Computer program products corresponding to the above-summarized methods are also described and claimed herein.
Additional features and advantages are realized through the techniques of the present invention. Other embodiments and aspects of the invention are described in detail herein and are considered a part of the claimed invention. For a better understanding of the invention with advantages and features, refer to the description and to the drawings.
The subject matter that is regarded as the invention is particularly pointed out and distinctly claimed in the claims at the conclusion of the specification. The foregoing and other objects, features, and advantages of the invention are apparent from the following detailed description taken in conjunction with the accompanying drawings in which:
The detailed description explains the preferred embodiments of the invention, together with advantages and features, by way of example with reference to the drawings.
One or more exemplary embodiments of the invention are described below in detail. The disclosed embodiments are intended to be illustrative only since numerous modifications and variations therein will be apparent to those of ordinary skill in the art.
Aspects of the exemplary embodiment of the present invention can be implemented within a conventional computing system environment comprising hardware and software elements. Specifically, the methodologies of the present invention can be implemented to program a conventional computer system in order to accomplish the prescribed tasks of the present invention as described below.
Exemplary embodiments of the present invention relate to methodologies, computer program products and systems for the support of content replication, wherein transaction-level data replication consistency is guaranteed. Further, the exemplary methodologies of the present invention can be implemented while incurring little or no additional I/O overhead.
Within exemplary embodiments of the present invention a two-prong approach is implemented to track any changes within data that is to be replicated from a first processing system to a second processing system. Initially, a data object that is to be replicated is annotated with meta-data information—wherein the meta-data comprises transactional identification information in addition to the action that was performed upon the data object.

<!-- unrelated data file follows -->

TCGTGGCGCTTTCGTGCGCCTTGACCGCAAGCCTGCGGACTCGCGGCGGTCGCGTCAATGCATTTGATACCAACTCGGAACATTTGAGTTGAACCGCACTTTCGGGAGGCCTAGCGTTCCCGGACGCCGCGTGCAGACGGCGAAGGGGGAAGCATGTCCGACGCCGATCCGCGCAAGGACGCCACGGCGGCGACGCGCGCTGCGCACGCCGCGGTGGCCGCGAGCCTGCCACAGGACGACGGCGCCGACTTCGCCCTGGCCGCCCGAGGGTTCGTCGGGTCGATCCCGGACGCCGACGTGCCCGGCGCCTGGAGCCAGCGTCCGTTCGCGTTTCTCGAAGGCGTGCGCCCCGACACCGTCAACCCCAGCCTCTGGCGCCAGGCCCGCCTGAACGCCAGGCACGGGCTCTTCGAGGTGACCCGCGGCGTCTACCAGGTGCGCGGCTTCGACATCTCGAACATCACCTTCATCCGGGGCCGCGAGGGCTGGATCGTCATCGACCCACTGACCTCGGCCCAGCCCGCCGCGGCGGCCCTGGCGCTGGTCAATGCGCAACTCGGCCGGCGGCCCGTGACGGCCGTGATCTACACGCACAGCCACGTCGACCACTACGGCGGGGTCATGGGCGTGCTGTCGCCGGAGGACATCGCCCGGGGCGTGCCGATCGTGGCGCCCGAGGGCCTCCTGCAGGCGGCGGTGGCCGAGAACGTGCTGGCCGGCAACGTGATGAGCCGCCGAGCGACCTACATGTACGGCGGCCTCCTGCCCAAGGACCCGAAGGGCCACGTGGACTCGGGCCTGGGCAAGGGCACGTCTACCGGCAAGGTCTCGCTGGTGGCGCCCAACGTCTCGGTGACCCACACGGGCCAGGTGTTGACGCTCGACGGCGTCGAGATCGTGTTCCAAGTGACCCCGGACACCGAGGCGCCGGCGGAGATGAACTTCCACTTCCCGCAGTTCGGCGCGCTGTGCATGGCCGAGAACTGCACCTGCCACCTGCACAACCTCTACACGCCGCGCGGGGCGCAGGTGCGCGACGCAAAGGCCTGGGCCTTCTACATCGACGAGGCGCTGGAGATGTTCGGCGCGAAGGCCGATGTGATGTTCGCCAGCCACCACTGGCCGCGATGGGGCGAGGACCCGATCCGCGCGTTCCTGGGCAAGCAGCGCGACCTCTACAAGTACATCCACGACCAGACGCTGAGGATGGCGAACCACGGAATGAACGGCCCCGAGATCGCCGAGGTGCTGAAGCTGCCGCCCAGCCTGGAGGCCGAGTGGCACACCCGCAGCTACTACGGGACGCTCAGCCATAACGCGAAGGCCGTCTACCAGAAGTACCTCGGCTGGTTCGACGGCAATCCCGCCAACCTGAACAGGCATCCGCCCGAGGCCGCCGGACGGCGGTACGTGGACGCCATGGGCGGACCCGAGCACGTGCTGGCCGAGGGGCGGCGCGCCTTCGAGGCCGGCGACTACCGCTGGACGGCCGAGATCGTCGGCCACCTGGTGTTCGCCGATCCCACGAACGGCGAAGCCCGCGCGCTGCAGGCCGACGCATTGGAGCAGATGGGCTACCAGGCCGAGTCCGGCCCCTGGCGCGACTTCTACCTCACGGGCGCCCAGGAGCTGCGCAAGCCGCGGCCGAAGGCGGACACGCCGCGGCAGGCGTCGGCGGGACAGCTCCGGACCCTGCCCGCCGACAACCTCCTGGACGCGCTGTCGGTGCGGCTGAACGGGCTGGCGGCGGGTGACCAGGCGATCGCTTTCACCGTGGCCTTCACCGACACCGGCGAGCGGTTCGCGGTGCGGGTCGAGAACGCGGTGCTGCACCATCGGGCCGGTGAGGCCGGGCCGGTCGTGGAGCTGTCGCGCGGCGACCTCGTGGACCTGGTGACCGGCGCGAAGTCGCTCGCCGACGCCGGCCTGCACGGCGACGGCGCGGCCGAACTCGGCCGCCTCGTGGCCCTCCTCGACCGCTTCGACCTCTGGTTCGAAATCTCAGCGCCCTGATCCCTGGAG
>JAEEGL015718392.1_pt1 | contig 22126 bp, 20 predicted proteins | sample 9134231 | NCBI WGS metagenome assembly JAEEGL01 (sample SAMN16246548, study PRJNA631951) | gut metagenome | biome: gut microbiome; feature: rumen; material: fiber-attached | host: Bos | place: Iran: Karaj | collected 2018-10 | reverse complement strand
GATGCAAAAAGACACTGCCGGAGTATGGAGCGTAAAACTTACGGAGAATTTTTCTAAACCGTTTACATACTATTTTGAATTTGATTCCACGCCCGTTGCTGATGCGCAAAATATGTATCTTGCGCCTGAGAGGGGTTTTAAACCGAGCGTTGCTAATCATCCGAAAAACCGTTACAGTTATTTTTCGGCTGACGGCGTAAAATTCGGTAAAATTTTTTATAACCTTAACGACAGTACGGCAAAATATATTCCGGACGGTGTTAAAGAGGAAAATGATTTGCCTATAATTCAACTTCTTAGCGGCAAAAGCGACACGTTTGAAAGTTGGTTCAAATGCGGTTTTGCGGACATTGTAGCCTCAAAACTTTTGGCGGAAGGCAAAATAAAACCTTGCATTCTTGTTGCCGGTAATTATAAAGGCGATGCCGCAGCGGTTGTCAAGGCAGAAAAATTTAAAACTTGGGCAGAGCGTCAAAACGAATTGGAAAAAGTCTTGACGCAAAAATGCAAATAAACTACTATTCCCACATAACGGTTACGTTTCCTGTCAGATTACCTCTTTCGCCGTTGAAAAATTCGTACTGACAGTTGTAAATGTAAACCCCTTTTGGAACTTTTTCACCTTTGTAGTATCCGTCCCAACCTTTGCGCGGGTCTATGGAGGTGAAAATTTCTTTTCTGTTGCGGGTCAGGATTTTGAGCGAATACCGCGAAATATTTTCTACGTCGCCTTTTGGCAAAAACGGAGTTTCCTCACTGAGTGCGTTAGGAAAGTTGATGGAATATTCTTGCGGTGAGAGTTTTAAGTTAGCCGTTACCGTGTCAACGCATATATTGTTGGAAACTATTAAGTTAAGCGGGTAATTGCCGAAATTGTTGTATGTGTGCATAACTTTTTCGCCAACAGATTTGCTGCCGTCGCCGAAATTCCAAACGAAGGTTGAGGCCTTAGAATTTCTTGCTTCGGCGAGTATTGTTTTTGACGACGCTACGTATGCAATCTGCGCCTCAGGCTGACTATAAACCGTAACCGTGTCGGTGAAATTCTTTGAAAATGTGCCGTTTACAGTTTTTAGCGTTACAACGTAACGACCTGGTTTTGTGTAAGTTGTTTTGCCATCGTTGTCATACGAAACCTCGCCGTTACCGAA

Within the exemplary embodiments of the present invention it is assumed that transactions are ordered in their commit order. Thus, transactions are associated with a monotonically increasing sequence number (i.e., the commit sequence number). At a transaction commit time, the current sequence number is incremented by one and assigned to the transaction. A mapping between the transaction identifier and the commit sequence number is stored at a mapping table.
Associating the meta-data with data objects in combination with a set of transaction identifiers retrieved from the mapping table helps to identify a data change set in relation to a last synchronization point. However, due to the presence of concurrent updates, the change set may not be a transactional consistent change set. To deal with any in-flight transactions that may bring transactional inconsistency to a change set within exemplary embodiments of the present invention a replication accelerator software component is implemented.
In operation the replication accelerator component 130—as shown in FIG. 1—keeps track in memory (either physical memory or virtual memory) of the before images of a data object that is being updated by a currently active transaction, as well as the transaction identifiers associated with those images. The replication component 130 is executed at a processing system that is remote to the mid-tier application server 105. Thus, used in conjunction with the annotated meta-data, the transaction identifiers in the replication accelerator 130 are matched against the set of transaction identifiers identified since the last synchronization point, and the change set is patched with transactional consistent object images. In term of the memory requirement, the replication accelerator 130 only needs to retain the active changes to a data object long enough to cover a replication session. Thus, there is no requirement for keeping active changes to a data object in persistent storage for the handling of system failures.
The utilization the data object annotation technique in conjunction with the replication accelerator operations within exemplary embodiments of the present invention provide an efficient method for the retrieval of a transaction consistent data change set for current replication data object information. Since the changes to data objects can be tracked either by annotation (object meta-data) or by an in-memory logger (i.e. replication accelerator), there is little or no I/O overhead that is associated with the present methodology.
As shown in